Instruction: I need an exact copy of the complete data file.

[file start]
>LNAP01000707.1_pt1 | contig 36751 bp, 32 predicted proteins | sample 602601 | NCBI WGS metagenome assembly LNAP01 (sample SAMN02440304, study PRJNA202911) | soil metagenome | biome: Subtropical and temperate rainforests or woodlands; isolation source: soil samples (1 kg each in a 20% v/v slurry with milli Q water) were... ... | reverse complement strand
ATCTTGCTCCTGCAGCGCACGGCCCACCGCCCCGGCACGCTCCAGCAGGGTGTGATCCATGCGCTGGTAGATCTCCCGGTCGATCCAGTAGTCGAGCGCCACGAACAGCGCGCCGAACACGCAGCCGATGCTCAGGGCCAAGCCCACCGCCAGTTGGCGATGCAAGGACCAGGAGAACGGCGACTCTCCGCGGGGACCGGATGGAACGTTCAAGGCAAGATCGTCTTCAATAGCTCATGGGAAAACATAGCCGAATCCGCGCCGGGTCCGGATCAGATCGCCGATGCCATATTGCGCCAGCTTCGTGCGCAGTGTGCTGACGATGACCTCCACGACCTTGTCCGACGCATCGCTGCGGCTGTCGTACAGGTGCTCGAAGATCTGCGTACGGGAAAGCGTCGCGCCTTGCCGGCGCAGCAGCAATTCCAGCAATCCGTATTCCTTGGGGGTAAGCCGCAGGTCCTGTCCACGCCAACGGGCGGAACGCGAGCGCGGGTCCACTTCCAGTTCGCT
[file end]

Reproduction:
>LNAP01000707.1_pt1 | contig 36751 bp, 32 predicted proteins | sample 602601 | NCBI WGS metagenome assembly LNAP01 (sample SAMN02440304, study PRJNA202911) | soil metagenome | biome: Subtropical and temperate rainforests or woodlands; isolation source: soil samples (1 kg each in a 20% v/v slurry with milli Q water) were... ... | reverse complement strand
ATCTTGCTCCTGCAGCGCACGGCCCACCGCCCCGGCACGCTCCAGCAGGGTGTGATCCATGCGCTGGTAGATCTCCCGGTCGATCCAGTAGTCGAGCGCCACGAACAGCGCGCCGAACACGCAGCCGATGCTCAGGGCCAAGCCCACCGCCAGTTGGCGATGCAAGGACCAGGAGAACGGCGACTCTCCGCGGGGACCGGATGGAACGTTCAAGGCAAGATCGTCTTCAATAGCTCATGGGAAAACATAGCCGAATCCGCGCCGGGTCCGGATCAGATCGCCGATGCCATATTGCGCCAGCTTCGTGCGCAGTGTGCTGACGATGACCTCCACGACCTTGTCCGACGCATCGCTGCGGCTGTCGTACAGGTGCTCGAAGATCTGCGTACGGGAAAGCGTCGCGCCTTGCCGGCGCAGCAGCAATTCCAGCAATCCGTATTCCTTGGGGGTAAGCCGCAGGTCCTGTCCACGCCAACGGGCGGAACGCGAGCGCGGGTCCACTTCCAGTTCGCT